Also, they cannot afford to let go all the fortune they have amassed throughout Mugabe’s reign. Moreover, they are following events in other parts of the continent, for instance, the surrender of Bosco Ntaganda of the DRC before the International Criminal Court in The Hague.
Because of that, Mugabe will never give in to demands for security sector reforms and the opposition has to live with this reality. Mugabe’s mentality and that of his security chiefs has not changed, hence they will fight tooth and nail to rob Tsvangirai of victory again.
Faced with this stark reality, the MDC-T seems powerless to effect change from within as was the hope when they entered into the government of national unity. The political and electoral playing field has remained in Mugabe’s favour. A relapse into violence as experienced in 2008 is inevitable.
There has been no meaningful reforms, including on the media, since 2008. The clampdown by the partisan police on people using small wind-up radios is an attempt by Mugabe to restrict the electorate’s access to information.
The dysfunctional ZBC that propagates Zanu PF propaganda is viewed by the regime as the right official source of information for the electorate. The awarding of licences to two new players to broadcast is a non-event as they are all linked to the regime.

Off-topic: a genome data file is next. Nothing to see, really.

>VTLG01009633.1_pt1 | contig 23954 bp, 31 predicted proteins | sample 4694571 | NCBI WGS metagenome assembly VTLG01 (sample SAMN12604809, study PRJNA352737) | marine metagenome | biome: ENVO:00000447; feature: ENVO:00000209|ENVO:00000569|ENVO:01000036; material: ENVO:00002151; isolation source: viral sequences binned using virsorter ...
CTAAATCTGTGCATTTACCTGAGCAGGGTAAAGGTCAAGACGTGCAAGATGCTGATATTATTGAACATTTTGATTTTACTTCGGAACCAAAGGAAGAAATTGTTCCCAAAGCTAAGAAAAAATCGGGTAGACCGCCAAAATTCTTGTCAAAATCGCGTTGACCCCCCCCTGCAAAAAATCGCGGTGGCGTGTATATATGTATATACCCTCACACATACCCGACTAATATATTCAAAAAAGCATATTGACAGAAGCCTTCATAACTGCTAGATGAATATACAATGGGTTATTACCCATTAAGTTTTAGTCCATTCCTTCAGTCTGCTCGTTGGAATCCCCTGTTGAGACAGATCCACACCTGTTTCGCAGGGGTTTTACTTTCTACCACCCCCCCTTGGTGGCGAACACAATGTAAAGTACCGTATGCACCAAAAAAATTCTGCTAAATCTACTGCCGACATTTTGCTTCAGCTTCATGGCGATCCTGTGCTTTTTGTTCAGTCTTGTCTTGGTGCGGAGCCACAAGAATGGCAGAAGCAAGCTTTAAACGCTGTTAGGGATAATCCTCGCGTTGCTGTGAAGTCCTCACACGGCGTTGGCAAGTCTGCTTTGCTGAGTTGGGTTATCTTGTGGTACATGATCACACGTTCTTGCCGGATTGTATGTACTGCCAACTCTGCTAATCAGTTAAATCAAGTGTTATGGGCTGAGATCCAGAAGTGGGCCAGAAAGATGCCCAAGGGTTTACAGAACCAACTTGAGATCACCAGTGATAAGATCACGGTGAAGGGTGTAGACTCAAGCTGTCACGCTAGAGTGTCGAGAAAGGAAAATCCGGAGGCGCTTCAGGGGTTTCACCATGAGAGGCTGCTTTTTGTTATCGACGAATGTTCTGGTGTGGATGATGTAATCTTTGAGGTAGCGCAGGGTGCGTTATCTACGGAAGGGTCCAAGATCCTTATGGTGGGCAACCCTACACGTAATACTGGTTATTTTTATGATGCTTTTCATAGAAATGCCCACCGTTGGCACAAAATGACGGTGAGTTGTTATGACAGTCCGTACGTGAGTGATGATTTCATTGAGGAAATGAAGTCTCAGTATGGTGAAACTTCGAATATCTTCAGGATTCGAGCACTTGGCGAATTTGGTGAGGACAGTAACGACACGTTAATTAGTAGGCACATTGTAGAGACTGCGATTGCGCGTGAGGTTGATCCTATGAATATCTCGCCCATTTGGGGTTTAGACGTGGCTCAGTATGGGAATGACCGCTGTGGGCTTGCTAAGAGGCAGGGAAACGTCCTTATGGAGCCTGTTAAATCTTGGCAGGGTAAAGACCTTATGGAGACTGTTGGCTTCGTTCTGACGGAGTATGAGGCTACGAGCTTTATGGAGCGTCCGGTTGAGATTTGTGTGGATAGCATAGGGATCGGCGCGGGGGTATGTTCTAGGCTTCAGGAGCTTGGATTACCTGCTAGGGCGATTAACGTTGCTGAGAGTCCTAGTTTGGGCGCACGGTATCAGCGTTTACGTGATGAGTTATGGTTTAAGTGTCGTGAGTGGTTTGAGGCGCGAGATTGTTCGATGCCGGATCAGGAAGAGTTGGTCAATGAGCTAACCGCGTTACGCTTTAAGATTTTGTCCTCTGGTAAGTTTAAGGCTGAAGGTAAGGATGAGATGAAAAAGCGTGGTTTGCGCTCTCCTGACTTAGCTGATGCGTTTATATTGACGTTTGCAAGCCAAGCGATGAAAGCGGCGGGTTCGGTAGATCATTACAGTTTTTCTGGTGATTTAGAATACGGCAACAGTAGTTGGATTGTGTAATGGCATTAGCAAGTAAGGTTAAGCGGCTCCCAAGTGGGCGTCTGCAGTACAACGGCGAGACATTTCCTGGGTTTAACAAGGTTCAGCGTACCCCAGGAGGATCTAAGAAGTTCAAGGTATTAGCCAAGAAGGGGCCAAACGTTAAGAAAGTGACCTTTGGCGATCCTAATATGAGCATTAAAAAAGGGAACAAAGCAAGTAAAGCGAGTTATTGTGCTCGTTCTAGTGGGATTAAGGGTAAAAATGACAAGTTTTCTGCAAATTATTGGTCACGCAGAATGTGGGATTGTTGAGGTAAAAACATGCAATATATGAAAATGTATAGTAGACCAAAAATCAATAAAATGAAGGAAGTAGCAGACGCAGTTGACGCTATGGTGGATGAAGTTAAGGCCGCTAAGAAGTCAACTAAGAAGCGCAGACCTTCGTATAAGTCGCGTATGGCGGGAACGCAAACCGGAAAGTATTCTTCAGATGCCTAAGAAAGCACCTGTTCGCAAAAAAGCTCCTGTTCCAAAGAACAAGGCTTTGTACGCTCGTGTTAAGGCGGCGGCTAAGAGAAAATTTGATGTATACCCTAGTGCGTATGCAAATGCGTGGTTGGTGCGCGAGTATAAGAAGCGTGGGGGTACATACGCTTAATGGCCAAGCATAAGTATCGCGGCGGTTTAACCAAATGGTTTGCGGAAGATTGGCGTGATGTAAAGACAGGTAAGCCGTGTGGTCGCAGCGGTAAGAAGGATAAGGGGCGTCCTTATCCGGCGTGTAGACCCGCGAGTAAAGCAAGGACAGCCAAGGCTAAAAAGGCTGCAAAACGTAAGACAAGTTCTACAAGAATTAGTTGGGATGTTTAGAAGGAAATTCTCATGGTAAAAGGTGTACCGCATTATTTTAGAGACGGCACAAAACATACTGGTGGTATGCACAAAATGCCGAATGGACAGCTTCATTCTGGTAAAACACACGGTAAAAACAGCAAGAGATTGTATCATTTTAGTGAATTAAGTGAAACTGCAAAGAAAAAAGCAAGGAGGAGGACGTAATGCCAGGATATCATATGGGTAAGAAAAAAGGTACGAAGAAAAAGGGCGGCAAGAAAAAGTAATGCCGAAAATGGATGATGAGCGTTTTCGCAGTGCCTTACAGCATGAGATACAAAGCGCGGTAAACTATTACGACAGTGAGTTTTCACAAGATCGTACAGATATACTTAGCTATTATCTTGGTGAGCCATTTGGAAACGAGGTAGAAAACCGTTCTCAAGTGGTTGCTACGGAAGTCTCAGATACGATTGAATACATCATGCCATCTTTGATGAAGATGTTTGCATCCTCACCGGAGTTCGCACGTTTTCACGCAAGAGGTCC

In a sense, it is just an extension of Zanu PF’s control of the airwaves. The Public Order and Security Act and Access to Information and Protection of Privacy Act are still at the regime’s disposal to stifle freedom of speech and expression.
Perpetrators of the 2008 atrocities are still roaming the streets with none of them having been brought before the courts of law. The thugs are well-known, but are protected by those who use them. Most of them are reported to be on government payroll and in wait for a call to unleash terror.
The judiciary, on the other hand, is rendered powerless to prosecute the criminals as it is compromised in favour of the executive. As a result, victims of politically-motivated violence remain vulnerable as they are not protected by the institutions meant to protect them.